Odds of Severe, Critical COVID-19 Up With Vitamin D Deficiency

COVID
doctor applying face mask to a hospitalized patient.
Patients with severe or critical disease more often had preinfection vitamin D deficiency than those with mild-to-moderate disease

HealthDay News — For hospitalized COVID-19 patients, preinfection vitamin D deficiency is associated with an increased likelihood of severe or critical disease, according to a study published online Feb. 3 in PLOS ONE.

Amiel A. Dror, M.D., Ph.D., from the Galilee Medical Center in Nahariya, Israel, and colleagues conducted a retrospective study to examine the correlation between preinfection serum 25-hydroxyvitamin D (25[OH]D) levels and severe acute respiratory syndrome coronavirus-2 (SARS-CoV-2) severity and mortality. Historical levels of 25(OH)D measured 14 to 730 days before a positive polymerase chain reaction test for SARS-CoV-2 were examined among individuals admitted with COVID-19 between April 7, 2020, and Feb. 4, 2021.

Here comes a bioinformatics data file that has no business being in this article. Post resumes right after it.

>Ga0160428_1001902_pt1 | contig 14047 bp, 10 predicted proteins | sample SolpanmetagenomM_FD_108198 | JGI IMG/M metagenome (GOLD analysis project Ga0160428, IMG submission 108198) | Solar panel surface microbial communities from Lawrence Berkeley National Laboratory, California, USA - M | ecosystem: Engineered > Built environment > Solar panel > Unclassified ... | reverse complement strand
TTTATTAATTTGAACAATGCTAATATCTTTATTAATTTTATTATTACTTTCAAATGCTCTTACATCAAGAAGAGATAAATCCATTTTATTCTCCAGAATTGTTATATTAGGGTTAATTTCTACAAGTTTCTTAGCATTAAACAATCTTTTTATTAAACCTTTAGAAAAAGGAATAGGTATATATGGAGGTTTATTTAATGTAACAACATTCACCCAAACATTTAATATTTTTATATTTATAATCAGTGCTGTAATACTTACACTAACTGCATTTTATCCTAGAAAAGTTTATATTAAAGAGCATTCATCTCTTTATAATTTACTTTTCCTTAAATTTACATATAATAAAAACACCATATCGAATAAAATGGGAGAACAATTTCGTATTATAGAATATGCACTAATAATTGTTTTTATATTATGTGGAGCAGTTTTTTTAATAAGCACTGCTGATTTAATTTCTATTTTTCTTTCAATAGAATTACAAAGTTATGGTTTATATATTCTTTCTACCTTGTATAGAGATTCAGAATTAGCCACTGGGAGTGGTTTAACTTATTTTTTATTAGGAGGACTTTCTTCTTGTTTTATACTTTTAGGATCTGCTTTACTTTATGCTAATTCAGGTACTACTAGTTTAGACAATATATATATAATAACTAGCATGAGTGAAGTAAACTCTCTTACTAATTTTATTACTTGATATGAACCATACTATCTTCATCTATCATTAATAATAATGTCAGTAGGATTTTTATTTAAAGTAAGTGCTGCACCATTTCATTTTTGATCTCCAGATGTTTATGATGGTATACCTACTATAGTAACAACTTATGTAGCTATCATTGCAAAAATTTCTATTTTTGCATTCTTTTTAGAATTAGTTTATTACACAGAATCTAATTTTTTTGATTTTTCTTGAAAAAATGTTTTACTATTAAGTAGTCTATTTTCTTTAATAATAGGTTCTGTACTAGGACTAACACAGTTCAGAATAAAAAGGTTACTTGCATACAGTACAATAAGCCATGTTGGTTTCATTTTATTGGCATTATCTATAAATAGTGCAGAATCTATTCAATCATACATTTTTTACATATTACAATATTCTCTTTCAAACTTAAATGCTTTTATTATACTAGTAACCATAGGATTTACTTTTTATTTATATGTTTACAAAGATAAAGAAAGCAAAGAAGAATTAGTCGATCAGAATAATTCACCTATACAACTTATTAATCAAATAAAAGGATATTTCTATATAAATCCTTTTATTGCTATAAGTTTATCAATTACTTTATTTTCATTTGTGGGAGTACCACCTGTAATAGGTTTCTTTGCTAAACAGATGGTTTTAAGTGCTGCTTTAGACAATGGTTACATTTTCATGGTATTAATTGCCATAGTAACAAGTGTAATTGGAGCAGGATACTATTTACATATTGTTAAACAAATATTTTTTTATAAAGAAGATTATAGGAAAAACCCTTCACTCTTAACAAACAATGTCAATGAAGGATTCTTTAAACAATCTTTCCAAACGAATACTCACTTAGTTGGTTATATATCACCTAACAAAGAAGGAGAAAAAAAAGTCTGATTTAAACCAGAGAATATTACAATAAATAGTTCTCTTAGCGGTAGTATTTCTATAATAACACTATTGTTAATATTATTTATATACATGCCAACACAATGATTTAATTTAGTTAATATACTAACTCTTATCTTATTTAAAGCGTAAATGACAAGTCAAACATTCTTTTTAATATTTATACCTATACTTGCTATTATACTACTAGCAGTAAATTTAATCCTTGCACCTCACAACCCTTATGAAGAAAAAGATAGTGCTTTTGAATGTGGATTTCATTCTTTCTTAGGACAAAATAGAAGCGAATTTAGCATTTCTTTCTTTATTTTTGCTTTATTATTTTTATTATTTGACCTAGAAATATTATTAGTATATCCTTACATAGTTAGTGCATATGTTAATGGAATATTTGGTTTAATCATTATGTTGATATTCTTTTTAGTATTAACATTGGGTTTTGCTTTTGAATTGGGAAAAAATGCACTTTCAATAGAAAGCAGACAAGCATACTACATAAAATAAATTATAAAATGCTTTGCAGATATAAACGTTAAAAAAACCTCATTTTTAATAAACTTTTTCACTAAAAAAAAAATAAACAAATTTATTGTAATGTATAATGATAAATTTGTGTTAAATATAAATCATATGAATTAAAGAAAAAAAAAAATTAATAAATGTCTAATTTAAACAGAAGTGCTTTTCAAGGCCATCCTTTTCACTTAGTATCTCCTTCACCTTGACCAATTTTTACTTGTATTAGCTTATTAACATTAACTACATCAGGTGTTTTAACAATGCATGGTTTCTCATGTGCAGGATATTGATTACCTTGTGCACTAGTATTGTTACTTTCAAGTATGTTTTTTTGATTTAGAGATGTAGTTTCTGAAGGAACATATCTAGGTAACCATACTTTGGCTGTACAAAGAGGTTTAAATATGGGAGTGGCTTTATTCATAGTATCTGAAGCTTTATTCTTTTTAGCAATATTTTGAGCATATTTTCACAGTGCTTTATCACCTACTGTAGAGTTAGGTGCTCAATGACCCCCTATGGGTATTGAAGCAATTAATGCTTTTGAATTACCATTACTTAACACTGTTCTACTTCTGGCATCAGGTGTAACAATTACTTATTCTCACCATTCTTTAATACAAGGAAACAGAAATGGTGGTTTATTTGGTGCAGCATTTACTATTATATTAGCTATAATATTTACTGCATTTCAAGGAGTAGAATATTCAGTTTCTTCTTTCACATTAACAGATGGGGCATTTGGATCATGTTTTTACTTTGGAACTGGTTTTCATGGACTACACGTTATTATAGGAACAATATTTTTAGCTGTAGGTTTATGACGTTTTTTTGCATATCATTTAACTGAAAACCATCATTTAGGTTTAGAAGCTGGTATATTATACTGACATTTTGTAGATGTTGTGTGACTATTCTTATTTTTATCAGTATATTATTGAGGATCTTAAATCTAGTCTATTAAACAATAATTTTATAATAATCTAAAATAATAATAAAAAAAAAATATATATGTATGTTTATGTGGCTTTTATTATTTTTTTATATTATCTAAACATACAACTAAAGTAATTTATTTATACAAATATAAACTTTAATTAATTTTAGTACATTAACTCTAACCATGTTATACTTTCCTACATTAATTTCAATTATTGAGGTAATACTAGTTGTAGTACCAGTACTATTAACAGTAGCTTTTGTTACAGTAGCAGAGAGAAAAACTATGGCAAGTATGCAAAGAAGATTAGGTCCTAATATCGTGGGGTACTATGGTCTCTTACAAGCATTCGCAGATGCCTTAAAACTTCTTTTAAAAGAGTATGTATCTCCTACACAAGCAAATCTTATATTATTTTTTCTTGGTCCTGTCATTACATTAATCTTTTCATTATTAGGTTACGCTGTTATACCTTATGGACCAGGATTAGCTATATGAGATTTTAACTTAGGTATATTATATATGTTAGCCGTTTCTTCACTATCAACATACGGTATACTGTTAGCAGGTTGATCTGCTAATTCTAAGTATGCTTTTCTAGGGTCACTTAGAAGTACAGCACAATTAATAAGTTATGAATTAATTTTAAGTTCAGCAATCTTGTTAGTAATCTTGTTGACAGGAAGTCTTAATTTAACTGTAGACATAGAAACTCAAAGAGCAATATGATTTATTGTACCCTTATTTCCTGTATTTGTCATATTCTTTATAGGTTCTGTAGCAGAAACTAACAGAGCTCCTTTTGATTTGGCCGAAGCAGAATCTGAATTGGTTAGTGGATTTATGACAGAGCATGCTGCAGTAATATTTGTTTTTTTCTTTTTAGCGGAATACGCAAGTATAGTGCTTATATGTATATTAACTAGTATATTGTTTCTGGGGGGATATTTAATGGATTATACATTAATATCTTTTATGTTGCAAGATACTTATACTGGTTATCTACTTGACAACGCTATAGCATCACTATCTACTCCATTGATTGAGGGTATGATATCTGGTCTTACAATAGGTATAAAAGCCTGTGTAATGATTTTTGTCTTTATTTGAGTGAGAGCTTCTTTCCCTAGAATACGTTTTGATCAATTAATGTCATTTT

The researchers found that 253 of the 1,176 patients admitted had records of a 25(OH)D level prior to COVID-19 infection. Patients with severe or critical disease more often had a lower vitamin D status (<20 ng/mL) than those with mild-to-moderate disease (87.4 versus 34.3 percent). The likelihood of severe or critical disease was increased 14-fold for patients with vitamin D deficiency (<20 ng/mL) versus those with high-normal vitamin D (≥40 ng/mL; odds ratio, 14).

“This study contributes to a continually evolving body of evidence suggesting that a patient’s history of vitamin D deficiency is a predictive risk factor associated with poorer COVID-19 clinical disease course and mortality,” a coauthor said in a statement. “It is still unclear why certain individuals suffer severe consequences of COVID-19 infection while others don’t. Our finding adds a new dimension to solving this puzzle.”

Abstract/Full Text